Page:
HK: 原道 2013

2013 Exhibition:
「香港藝術︰開放‧對話」展覽系列 V

「原道——中國當代藝術的新概念 中國當代藝術的新概念 中國當代藝術的新概念」展覽
“Hong Kong Art: Open Dialogue” Exhibition Series V “The Origin of Dao: New Dimensions in Chinese Contemporary Art” Exhibition

Curator: PI Daojian (皮道堅)

Hong Kong Museum of Art 17.5-18.8.2013

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LAM Tungpang(林東鵬), LEUNG Kuiting(梁巨廷), LIANG Quan(梁銓), QIU Anxiong(邱黯雄), SHEN Qin(沈勤), MAN Fungyi(文鳳儀),WEI Qingji(魏青吉), Wucius WONG(王無邪), WU Yi(武藝), YU Peng(于彭), ZHANG Yu(張羽), CHEN Qinqun(陳勤群), SHEN Ye(沈也), TSE Sukting Sara(謝淑婷), XIE Zhen(謝震), ZHANG Chengzhi(張承志), KAN Taikeung(靳埭強), LUI Fungngar Eddie(呂豐雅), QIU Zhijie(邱志傑), SHAO Yan(邵岩), XU Bing(徐冰), YANG Guoxin(楊國辛), ZHANG Quan(張詮), CHEN Shuming(陳世明), KUM Chikeung(甘志強), LI Jin(李津), LI JUN(李軍), LIU Qinghe(劉慶和), LI Shinan(李世南), LIU Zijian(劉子建), WAN Qingli(萬青力), Hongbin YU(余洪斌), CHU Hingwah(朱興華), GU Wenda(谷文達), HUNG Keung(洪強),WONG Chungyu(黃琮瑜), YANG Jiechang(楊詰蒼)


This exhibition with catalogue is published in conjunction with the titled exhibition held at the Hong Kong Museum of Art from May to August 2013. It is the final instalment of the ‘Hong Kong Art: Open Dialogue’ Exhibition Series. Works in various media by 37 contemporary artists from mainland China, Hong Kong, and Taiwan who incorporate the essence of traditional Chinese art into their practices are divided into five groups: ‘Meditation and Narration’, ‘Energy Field: Creation and Space’, ‘Writing and Self-Cultivation’, ‘City · The World of Mortals’, and ‘Great Harmony’. Artist biographies are provided in the appendix.
‘With his “The Origin of Dao”, Professor Pi as a guest curator opens up dialogues on Hong Kong art into a wider context of contemporary Chinese art development, in particular ink art. He establishes that the traditional (ink) Chinese art is an embodiment of the Chinese spirit and philosophy and that (ink) art in China has long been practiced as a way for human individual to dialogue with the universe and with history. The tangible tools, including the media, the materials and the techniques, combined with the intangible ideas and philosophies are all essential parts in defining the Chinese culture. They are also valuable assets to the world. For such precious resources to contribute to the global issues and development of the world culture, the question at stark for contemporary Chinese artist is dual. On one hand, it is a question of how the traditional Chinese art form can survive as a living and useful language for dialogue in the contemporary times with a global audience. On the other hand, it is also about how to break away from the Western speech to articulate for oneself and to converse with the world in order to tell and share differences.’ Eve Tam, Chief Curator, Hong Kong Museum of Art (excerpt from p 8)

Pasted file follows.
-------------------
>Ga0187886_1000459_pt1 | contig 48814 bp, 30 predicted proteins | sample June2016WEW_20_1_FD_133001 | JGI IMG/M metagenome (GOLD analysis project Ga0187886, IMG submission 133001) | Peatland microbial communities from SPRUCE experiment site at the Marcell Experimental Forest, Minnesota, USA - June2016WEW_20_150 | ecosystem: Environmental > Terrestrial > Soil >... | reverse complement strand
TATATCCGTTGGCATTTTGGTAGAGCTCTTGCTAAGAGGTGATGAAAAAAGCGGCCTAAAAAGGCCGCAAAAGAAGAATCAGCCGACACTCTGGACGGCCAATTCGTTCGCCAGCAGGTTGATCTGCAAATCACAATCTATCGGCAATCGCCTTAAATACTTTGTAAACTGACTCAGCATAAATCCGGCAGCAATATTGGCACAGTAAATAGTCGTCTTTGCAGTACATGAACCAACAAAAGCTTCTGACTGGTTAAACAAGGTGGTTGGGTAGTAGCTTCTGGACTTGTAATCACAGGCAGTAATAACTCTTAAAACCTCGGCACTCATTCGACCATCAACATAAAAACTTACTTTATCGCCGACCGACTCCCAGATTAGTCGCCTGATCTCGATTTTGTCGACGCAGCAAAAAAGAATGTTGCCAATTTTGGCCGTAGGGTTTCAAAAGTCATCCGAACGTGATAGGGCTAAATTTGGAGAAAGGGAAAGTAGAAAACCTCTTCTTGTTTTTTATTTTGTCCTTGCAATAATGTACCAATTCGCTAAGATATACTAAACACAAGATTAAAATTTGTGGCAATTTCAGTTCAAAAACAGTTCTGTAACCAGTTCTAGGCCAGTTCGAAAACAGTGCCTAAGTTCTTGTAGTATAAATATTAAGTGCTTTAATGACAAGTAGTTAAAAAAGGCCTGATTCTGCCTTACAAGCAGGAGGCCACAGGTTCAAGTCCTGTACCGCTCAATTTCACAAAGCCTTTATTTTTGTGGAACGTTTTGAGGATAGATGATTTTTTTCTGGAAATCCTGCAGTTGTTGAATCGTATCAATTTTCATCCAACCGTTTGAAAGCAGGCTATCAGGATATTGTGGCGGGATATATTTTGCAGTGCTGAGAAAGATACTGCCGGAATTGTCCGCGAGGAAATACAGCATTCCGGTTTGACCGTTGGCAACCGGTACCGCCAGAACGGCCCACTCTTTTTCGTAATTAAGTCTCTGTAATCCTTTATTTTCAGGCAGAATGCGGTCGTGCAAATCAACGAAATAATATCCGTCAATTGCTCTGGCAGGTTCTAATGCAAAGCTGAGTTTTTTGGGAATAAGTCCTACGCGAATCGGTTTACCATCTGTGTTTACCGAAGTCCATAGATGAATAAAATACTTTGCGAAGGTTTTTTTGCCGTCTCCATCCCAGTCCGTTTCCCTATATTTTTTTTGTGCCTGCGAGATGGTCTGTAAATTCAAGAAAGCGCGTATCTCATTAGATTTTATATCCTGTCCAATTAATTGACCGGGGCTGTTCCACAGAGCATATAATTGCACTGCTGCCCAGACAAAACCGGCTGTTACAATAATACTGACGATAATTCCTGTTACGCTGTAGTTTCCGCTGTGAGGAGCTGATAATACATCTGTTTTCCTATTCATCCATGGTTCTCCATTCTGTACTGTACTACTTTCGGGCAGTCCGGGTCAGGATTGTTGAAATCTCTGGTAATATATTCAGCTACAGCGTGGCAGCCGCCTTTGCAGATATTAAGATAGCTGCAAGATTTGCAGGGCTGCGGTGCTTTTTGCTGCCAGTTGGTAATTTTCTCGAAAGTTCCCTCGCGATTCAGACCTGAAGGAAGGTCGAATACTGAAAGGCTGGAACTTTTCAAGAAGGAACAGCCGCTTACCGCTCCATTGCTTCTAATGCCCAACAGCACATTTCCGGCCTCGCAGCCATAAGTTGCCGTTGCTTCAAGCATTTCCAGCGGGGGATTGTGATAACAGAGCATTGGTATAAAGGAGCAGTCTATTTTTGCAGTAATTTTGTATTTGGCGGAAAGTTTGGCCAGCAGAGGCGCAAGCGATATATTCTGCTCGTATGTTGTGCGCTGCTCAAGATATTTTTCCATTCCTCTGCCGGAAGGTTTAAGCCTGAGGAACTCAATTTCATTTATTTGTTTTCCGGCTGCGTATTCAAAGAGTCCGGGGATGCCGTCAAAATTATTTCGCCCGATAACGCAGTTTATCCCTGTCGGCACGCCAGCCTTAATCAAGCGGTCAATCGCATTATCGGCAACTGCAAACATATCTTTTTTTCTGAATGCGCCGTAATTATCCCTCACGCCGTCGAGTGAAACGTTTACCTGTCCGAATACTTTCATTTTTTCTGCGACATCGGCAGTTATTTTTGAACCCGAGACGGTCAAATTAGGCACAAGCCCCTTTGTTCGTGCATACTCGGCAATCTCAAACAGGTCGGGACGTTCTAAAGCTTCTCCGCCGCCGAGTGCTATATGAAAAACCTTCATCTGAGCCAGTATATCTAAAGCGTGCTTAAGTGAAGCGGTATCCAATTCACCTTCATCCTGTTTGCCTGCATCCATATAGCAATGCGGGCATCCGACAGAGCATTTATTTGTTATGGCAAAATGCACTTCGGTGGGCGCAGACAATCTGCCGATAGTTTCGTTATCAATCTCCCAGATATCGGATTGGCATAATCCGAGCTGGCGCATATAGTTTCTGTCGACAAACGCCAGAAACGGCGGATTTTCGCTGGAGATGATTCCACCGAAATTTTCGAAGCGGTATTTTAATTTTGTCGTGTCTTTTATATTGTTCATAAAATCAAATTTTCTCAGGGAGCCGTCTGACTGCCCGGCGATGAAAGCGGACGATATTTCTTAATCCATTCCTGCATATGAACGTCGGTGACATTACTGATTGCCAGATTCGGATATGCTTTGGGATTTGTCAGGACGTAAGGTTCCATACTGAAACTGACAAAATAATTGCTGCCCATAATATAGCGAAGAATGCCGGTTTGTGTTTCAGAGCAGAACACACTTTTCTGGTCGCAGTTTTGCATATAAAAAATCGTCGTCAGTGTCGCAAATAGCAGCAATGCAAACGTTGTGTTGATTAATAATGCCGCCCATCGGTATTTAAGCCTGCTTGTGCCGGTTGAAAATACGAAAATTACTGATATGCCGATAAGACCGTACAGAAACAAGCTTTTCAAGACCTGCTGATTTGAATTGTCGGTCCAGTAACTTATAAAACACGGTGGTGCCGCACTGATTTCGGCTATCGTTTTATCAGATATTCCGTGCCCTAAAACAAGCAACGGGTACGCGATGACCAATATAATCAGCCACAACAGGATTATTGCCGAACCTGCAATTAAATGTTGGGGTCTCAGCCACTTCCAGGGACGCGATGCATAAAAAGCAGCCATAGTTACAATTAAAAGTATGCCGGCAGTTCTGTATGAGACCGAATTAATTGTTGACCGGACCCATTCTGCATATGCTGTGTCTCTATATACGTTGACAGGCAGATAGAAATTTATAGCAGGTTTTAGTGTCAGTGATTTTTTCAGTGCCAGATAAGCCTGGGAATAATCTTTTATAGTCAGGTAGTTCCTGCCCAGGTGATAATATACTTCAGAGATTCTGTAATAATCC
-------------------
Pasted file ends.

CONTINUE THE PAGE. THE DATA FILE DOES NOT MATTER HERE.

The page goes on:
Text from: AAA












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